Software > Stanford Tokenizer

Stanford Tokenizer

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A tokenizer divides text into a sequence of tokens, which roughly correspond to "words". We provide a class suitable for tokenization of English, called PTBTokenizer. It was initially designed to largely mimic Penn Treebank 3 (PTB) tokenization, hence its name, though over time the tokenizer has added quite a few options and a fair amount of Unicode compatibility, so in general it will work well over text encoded in Unicode that does not require word segmentation (such as writing systems that do not put spaces between words) or more exotic language-particular rules (such as writing systems that use : or ? as a character inside words, etc.). In 2017 it was upgraded to support non-Basic Multilingual Plane Unicode, in particular, to support emoji. 😍 We also have corresponding tokenizers FrenchTokenizer and SpanishTokenizer for French and Spanish. We use the Stanford Word Segmenter for languages like Chinese and Arabic. An ancillary tool DocumentPreprocessor uses this tokenization to provide the ability to split text into sentences. PTBTokenizer mainly targets formal English writing rather than SMS-speak.

PTBTokenizer is a an efficient, fast, deterministic tokenizer. (For the more technically inclined, it is implemented as a finite automaton, produced by JFlex.) While deterministic, it uses some quite good heuristics, so it can usually decide when single quotes are parts of words, when periods do an don't imply sentence boundaries, etc. Sentence splitting is a deterministic consequence of tokenization: a sentence ends when a sentence-ending character (., !, or ?) is found which is not grouped with other characters into a token (such as for an abbreviation or number), though the sentence may still include a few tokens that can follow a sentence ending character as part of the same sentence (such as quotes and brackets).

PTBTokenizer has been developed by Christopher Manning, Tim Grow, Teg Grenager, Jenny Finkel, and John Bauer.


The Stanford Tokenizer is not distributed separately but is included in several of our software downloads, including the Stanford Parser, Stanford Part-of-Speech Tagger, Stanford Named Entity Recognizer, and Stanford CoreNLP. Choose a tool, download it, and you're ready to go. See these software packages for details on software licenses.


The tokenizer requires Java (now, Java 8). As well as API access, the program includes an easy-to-use command-line interface, PTBTokenizer. For the examples below, we assume you have set up your CLASSPATH to find PTBTokenizer, for example with a command like the following (the details depend on your operating system and shell):

export CLASSPATH=stanford-parser.jar
You can also specify this on each command-line by adding -cp stanford-parser.jar after java.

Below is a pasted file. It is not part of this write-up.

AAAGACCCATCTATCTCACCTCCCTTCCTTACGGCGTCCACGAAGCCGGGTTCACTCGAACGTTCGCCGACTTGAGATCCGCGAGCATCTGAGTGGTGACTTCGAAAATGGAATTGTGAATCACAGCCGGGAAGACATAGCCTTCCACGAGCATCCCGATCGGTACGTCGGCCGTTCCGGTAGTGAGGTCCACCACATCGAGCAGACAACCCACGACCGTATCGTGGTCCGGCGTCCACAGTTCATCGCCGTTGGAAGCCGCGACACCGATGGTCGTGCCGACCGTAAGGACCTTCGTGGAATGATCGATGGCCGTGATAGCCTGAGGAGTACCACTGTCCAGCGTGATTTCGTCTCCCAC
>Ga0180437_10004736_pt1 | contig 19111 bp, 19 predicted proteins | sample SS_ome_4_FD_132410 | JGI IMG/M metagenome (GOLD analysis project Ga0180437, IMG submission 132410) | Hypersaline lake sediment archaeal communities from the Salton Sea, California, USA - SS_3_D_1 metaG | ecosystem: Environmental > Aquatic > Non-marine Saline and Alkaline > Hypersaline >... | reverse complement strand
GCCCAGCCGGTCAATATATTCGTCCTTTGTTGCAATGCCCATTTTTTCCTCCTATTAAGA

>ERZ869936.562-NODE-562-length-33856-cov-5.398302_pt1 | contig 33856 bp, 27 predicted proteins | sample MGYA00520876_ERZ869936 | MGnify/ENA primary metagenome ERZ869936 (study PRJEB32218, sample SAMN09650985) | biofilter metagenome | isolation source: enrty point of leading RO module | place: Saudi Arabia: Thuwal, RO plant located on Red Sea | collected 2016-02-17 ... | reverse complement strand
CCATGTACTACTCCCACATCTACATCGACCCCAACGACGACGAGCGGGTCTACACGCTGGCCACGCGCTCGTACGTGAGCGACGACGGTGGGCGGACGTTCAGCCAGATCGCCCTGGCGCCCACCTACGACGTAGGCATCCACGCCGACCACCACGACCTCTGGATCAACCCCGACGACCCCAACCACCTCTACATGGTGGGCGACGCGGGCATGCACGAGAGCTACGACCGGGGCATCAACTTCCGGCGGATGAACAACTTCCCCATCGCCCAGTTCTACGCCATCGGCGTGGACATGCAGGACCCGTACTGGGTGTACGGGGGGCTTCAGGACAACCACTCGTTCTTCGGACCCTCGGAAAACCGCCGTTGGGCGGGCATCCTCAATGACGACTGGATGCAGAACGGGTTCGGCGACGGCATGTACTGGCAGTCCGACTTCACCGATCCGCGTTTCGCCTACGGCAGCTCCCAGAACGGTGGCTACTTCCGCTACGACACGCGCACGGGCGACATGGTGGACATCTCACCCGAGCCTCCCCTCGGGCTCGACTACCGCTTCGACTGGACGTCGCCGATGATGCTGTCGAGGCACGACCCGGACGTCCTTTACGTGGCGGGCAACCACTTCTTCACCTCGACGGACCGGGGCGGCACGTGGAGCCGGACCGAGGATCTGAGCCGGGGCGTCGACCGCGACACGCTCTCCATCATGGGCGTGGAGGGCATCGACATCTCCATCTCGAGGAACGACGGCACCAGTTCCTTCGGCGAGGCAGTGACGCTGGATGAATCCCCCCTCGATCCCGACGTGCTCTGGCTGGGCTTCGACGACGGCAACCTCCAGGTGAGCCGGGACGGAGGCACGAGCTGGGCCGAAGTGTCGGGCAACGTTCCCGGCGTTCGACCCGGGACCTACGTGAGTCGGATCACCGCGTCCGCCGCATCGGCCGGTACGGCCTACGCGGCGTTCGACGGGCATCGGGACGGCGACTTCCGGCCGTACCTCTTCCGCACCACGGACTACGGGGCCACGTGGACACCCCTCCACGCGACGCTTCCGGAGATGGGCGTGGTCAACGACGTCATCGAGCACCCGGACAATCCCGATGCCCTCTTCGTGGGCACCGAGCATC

Command-line usage

The basic operation is to convert a plain text file into a sequence of tokens, which are printed out one per line. Here is an example (on Unix):

$ cat >sample.txt
"Oh, no," she's saying, "our $400 blender can't handle something this hard!"
$ java edu.stanford.nlp.process.PTBTokenizer sample.txt
PTBTokenizer tokenized 23 tokens at 370.97 tokens per second.

Here, we gave a filename argument which contained the text. PTBTokenizer can also read from a gzip-compressed file or a URL, or it can run as a filter, reading from stdin. There are a bunch of other things it can do, using command-line flags.

Command-line/main method flags

  • -encoding charset The character set encoding. By default, it assumues utf-8, but you can tell it to use another character encoding.
  • -preserveLines Keep the input line breaks rather than changing things to one token per line.
  • -oneLinePerElement Print the tokens of an element space-separated on one line. An "element" is either an XML element matched by the parseInside regular expression or else is the entire contents of a file, if there is no such expression specified.
  • -parseInside regex Only tokenize information inside the SGML/XML elements which match the regex. This is regex-based matching of SGML/XML, and so isn't perfect, but works perfectly well with simple SGML/XML such as LDC corpora, such as English Gigaword (for which the regex you'll probably want is "HEADLINE|P").
  • -filter regex Delete any token that matches() (in its entirety) the given regex.
  • -lowerCase Lowercase tokens (using English conventions) prior to printing out.
  • -dump Print out everything about each token. (Find out how we really represent tokens!)
  • -options optionString Lets you set a bunch of options that affect tokenization; see below.
  • -ioFileList file+ Treat the files on the command line as files that themselves contain lists of files to process. These files should be formatted in two tab-separated columns of input files and corresponding output files.
  • -fileList file+ The remaining command-line arguments are treated as filenames that themselves contain filenames, one per line. The output of tokenization is sent to stdout.